Thanks to the forethought of my wife, my family and I were lucky to have been able to travel to Madras, Oregon for the recent solar eclipse. Madras was one of the best places to see it, because of the low likelihood of overcast in the high desert of central Oregon during the summer months. As it happened, there was dense wood smoke instead, from the wildfires that have been burning all over the west in recent weeks. But on the day of the eclipse, we were fortunate that, thanks to a shift in the prevailing winds, the smoke had temporarily abated somewhat, and our view of the sky was quite good.
The eclipse was beautiful and spooky, unlike any other thing; happy intellectual fascination atop wild visceral dread.
But the most striking thing about the whole event was how the press disseminated totally false information about it.
The Mehar Shandruff-Danpoo Multicultural Center and Cafetorium (UCU Main Campus)
As the fall semester began in the first week of August at Upstate Consolation University, student radicals and their faculty sponsors, seeking solidarity with their fellow Social Justice Warriors elsewhere in the country, rallied in the Mehar Shandruff-Danpoo Multicultural Center and Cafetorium, formerly the Andrea Dworkin Memorial Housing and Parking Office, to announce their determination to overturn and smash all statues of Confederate Civil-War heroes currently standing on the teaching-college’s architecturally bland lakeside campus. On leaving the rally, however, to go in search of offensive icons to topple and desecrate, the emotionally overheated crowd could find none. There were various commemorative statues scattered about the grounds of UCU, but not only did none of these represent or honor any Confederate Civil-War hero, none represented or honored any Civil-War hero, or, with one exception, any participant in any war. This fact is perhaps unsurprising given that UCU was only founded in 1958, nearly a century after the Southern surrender at Appomattox Courthouse. The absence of targets nevertheless provoked the protesters maddeningly, causing them to retreat to designated “safe places,” where volunteers supplied them with pearl necklaces to clutch and offered smelling-salts to redeem the marginalized and oppressed from their debilitating white-privilege-induced vapor-attacks.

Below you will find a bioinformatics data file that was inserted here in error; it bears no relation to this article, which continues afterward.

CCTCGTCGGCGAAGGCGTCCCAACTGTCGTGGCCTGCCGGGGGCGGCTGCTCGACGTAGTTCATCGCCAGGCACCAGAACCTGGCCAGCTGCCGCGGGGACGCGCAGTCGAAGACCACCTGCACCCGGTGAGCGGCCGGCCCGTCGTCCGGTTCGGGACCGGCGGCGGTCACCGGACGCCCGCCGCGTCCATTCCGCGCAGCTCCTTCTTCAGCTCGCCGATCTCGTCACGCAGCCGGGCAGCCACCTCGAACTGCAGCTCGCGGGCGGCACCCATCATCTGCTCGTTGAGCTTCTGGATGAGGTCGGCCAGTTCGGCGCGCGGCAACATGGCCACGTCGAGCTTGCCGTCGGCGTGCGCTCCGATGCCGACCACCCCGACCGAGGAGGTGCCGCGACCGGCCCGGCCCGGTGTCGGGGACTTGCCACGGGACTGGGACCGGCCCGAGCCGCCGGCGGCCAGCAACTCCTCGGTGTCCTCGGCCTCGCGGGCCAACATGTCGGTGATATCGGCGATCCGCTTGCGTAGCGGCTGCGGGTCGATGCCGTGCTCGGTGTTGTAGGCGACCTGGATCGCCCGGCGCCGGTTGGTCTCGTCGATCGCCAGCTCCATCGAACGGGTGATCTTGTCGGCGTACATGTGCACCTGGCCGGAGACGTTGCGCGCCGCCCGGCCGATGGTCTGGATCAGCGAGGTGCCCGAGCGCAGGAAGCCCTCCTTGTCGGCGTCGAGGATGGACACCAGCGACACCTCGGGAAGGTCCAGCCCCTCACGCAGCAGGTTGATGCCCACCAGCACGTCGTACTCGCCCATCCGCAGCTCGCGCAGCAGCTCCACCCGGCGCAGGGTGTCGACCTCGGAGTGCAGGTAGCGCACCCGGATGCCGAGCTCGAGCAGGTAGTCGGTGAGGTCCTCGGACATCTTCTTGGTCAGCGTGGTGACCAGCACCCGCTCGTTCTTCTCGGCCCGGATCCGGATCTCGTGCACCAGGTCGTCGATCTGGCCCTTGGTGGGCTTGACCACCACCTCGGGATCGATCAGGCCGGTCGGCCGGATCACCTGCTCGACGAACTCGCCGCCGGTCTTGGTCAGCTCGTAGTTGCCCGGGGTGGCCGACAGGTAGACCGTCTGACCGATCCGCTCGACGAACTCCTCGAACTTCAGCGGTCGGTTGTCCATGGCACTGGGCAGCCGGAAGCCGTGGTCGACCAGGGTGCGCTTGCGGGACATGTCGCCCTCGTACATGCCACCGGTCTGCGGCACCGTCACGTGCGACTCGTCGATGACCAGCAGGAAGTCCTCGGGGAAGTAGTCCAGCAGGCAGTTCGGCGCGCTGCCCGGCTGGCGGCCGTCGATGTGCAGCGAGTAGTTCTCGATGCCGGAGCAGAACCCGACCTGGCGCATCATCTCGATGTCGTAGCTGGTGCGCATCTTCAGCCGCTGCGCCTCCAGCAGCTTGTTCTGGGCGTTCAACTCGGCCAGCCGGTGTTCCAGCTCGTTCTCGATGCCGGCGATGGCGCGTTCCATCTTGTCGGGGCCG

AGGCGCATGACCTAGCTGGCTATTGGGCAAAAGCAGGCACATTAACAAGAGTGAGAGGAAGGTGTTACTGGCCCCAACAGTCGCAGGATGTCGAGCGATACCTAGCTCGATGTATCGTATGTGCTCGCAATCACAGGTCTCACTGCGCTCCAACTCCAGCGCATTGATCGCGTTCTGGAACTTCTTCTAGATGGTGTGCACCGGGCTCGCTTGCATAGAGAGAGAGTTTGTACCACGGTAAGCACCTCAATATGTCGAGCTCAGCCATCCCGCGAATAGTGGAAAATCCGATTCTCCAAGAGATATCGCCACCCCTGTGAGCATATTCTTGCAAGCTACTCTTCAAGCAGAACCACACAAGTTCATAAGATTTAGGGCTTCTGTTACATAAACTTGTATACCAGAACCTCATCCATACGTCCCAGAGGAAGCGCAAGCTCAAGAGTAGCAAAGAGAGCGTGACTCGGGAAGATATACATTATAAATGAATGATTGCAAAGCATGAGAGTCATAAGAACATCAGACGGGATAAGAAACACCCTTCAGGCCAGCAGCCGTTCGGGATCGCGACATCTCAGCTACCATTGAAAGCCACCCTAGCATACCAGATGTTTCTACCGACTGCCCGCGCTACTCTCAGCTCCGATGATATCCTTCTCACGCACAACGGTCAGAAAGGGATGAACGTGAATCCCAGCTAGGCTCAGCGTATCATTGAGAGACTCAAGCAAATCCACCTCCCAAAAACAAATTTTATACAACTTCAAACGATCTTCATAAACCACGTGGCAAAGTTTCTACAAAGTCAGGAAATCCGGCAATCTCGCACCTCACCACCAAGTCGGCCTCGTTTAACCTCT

During a solar eclipse, light from the sun is not only diminished by the occulting transit of the moon, but that same light is also temporarily polarized. The polarization shows things fleetingly in a new and revelatory way, as long as one is looking. (It helps to be looking, as it were, out of the corner of one’s eye.) Rather than photographing the eclipse itself, as it passed over my city, and as many people were doing, I photographed the city. The shots in this post document what I saw.
Yesterday, 17 July, my wife and I celebrated the thirtieth anniversary of our marriage by going to dinner at a The Bistro, a local establishment in Oswego, New York, our city of residence, where we have previously had pleasant experiences. Not the least part of that pleasure is the affability of the establishment’s bartender, Mark, whom I know also from Old City Hall, where we both like to drink. Mark, a former SUNY Oswego Philosophy major, is a friendly acquaintance.
In any case, I tried to dress for the occasion. It was too hot and muggy for a jacket but I wore a black tuxedo-style shirt with a bow tie and I sported my new hat, a white Panama with the characteristic broad brim and a black band. When we decided to eat at the bar, I put the hat on the table behind us, where, of course, I failed to retrieve it when we got up to leave. (The two Martinis might have had something to do with it.)
Not only did I leave the hat behind, but I forgot it entirely. Then, around ten o’clock this morning, my telephone (yes – I maintain a land line) rang and when I picked it up I recognized the voice of my friend Dick Fader, who is also a regular at Old City Hall. Dick told me that he had just received a telephone call from Mark (my number not being known to him), and that Mark had told him (that is, Dick) that he (that is, Mark) had rescued my hat when he left work, and that he had left it for me at Old City Hall.
Louis Moreau Gottschalk (1829 – 1869) was at least a double-threat: Half-Jewish, half-Creole (which means half-black and half-white, on his mother’s side). A fiercely proud son of New Orleans, he nevertheless proclaimed his loyalty to the Union on Secession and spent the years of the Civil War touring the Federal States, including New York State, where he played three times on the third floor of Old City Hall in Oswego, on Lake Ontario. In an interview with the Palladium Times (Oswego) in 1863, he declared that the young women of Oswego were the most beautiful in the entire geography north of the Mason-Dixon Line. Gottschalk was related by two or three removes to General Beauregard, and so, on the word of my grandmother, am I.